Michael Houlihan and Bonnie Harvey – Workplace Culture Experts & Barefoot Wine Founders

By Michael Houlihan and Bonnie Harvey – Workplace Culture Experts & Barefoot Wine Founders

5 Steps for Physical Product Brands to Stay Relevant

5 Steps for Physical Product Brands to Stay Relevant 150 150 MIchael and Bonnie Harvey

The people who handle “complaints” about your company’s branded products are full of useful info. We always thought of customer service as customer intelligence, or “customer intel,” rather than “complaint resolution”.

But if you operate in a top-down structure, it’s easy to see how you can miss out on this critical information. If you think that your product design comes first, then the marketing team comes up with a sales plan, then your salespeople implement that plan, then customer service handles complaints—that’s top-down. With this structure, you certainly wouldn’t want any challenges to your product crawling back up.

The effectiveness of customer service in many companies is actually judged by how few (or how many) complaints come back up the ladder.

In an attempt to address complaints at the customer service level, these companies are preventing the key communications that should crawl back up—they have the potential to improve your packaging, marketing, product, and even your confidence. When everyone working for you knows that your brand is relevant, current, and receptive, they are more likely to stay. Not only that—they are proud to be part of a business that values customer feedback, and quickly replies to keep them happy. This is how you stay ahead of the competition.

Use these 5 steps to make the most of what your customer service people know:

  1. Change the Plumbing. Install a permanent and formal “pipeline” between your “Customer Intel” and your Production, R&D, and Marketing folks. Make it required that any customer feedback received by Customer Intel is top priority. Actually, bring any new initiatives to them (and Sales) first, to get their input. This will prevent expensive failures in the marketplace.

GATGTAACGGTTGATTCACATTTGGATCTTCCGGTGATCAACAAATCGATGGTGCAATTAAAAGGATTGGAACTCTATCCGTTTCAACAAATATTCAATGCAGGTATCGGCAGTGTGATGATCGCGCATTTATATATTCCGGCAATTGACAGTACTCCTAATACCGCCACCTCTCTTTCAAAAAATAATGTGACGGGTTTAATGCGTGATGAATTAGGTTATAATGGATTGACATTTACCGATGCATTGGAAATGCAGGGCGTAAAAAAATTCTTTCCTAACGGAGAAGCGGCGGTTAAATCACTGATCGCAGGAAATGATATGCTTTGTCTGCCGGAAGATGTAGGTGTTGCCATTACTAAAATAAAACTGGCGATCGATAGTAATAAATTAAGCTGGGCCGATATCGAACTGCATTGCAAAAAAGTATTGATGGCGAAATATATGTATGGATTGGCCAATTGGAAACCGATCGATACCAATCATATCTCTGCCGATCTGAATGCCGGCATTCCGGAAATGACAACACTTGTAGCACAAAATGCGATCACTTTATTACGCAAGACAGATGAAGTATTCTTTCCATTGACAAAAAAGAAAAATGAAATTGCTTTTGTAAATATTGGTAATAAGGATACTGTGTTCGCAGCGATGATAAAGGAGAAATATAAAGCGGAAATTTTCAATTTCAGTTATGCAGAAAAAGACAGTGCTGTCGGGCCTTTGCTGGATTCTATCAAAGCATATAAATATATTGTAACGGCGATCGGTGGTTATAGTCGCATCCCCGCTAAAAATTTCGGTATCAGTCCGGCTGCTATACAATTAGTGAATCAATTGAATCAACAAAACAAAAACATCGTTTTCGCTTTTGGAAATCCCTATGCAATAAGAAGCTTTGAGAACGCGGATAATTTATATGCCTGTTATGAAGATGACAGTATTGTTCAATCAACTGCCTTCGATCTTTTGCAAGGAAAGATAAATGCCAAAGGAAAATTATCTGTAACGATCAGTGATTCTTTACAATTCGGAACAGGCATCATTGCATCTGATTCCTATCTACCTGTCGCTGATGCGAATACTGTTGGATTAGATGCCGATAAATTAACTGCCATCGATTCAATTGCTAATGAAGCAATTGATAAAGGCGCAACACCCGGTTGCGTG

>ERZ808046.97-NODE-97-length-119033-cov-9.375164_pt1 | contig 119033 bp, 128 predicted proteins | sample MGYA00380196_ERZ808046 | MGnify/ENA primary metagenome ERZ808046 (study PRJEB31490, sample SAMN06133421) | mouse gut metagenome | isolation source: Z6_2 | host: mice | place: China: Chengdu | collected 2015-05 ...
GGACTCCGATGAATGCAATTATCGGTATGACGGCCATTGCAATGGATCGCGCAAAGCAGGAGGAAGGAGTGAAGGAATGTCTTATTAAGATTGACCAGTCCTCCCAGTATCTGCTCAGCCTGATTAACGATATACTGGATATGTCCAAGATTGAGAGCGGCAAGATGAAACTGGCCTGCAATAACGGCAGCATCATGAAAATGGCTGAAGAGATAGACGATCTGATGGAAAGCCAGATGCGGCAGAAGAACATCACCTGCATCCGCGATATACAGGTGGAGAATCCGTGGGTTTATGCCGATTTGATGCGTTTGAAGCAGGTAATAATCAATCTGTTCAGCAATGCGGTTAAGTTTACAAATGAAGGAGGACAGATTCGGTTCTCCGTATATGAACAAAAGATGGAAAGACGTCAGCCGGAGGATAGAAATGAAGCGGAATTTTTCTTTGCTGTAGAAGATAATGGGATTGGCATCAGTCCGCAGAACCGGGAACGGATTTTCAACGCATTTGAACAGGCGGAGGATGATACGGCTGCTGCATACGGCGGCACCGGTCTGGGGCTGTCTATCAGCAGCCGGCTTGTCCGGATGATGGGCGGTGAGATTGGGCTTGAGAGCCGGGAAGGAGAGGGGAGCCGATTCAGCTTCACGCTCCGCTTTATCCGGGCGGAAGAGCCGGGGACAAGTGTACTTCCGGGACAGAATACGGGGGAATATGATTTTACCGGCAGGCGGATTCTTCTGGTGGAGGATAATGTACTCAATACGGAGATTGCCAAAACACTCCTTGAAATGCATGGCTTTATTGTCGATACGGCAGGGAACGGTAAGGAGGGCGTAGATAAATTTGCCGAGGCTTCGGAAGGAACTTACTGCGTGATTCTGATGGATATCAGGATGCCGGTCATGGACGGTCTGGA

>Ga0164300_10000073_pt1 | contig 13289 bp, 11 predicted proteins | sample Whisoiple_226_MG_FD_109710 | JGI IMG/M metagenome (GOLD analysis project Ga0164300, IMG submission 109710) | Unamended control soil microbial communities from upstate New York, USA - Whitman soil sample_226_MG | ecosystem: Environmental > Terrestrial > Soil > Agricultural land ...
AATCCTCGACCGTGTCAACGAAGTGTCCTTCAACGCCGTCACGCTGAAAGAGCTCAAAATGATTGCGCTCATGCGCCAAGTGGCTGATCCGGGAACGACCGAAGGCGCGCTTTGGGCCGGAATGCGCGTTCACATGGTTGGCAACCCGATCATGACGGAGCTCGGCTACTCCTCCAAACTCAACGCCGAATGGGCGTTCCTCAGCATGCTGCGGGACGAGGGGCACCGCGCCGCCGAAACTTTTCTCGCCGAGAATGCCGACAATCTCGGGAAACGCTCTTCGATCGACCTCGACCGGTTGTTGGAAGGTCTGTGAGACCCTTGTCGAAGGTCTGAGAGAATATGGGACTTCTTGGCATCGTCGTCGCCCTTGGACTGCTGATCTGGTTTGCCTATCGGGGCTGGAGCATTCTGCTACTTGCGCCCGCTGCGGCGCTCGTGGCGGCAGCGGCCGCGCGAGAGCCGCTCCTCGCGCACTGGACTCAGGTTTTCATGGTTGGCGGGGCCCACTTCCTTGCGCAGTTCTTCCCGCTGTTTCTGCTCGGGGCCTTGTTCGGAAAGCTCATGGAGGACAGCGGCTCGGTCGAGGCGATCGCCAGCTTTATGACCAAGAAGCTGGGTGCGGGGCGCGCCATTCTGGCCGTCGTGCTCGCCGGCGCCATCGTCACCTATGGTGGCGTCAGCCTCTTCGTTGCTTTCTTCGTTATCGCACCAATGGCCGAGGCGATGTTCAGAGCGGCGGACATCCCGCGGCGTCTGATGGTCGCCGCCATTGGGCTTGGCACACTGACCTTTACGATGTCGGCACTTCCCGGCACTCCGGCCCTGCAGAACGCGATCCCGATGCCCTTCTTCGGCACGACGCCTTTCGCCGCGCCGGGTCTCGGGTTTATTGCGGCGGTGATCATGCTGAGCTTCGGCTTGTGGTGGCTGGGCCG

2. Change the Name. As we mentioned, calling it “Customer Intel” describes its function, and reiterates that nobody in your company outside of your sales team knows more about your customers’ experience than they do. And don’t keep this a secret! Make sure everybody knows it, and respects their crucial relationship with your customers.
  3. Change the Direction. Chose bottom-up instead of top-down. Put the customer on top! Entrepreneurs who started in a garage know that the customer is always at the top. It’s simple—if they don’t make sales, they’ll be out of business. So, it’s not how you get the entrepreneurial spirit—it’s how you lose it. And you lose it when products are pushed down to the customer.
  4. Change the Schedule. Every quarter, schedule a brainstorming session between Production, Marketing, and R&D on the one hand, and with Customer Intel and Sales on the other. Create an open forum where everyone can discuss customer comments, recommendations, and complaints; and where everyone can discover and implement ways to improve your marketing and products.
  5. Change the Conversation. Encourage Customer Intel to gather information about your customers’ experience that doesn’t have anything to do with their comment or complaint, but everything to do with making their experience better. They should ask: Where did you find our product? Was it fully stocked? Do you go to that store often? How was the price? Do you buy this product often? Does it meet your expectations? Did you get a good value for your money?

Make these changes today. Don’t let your customers complain, “It used to be my brand!”

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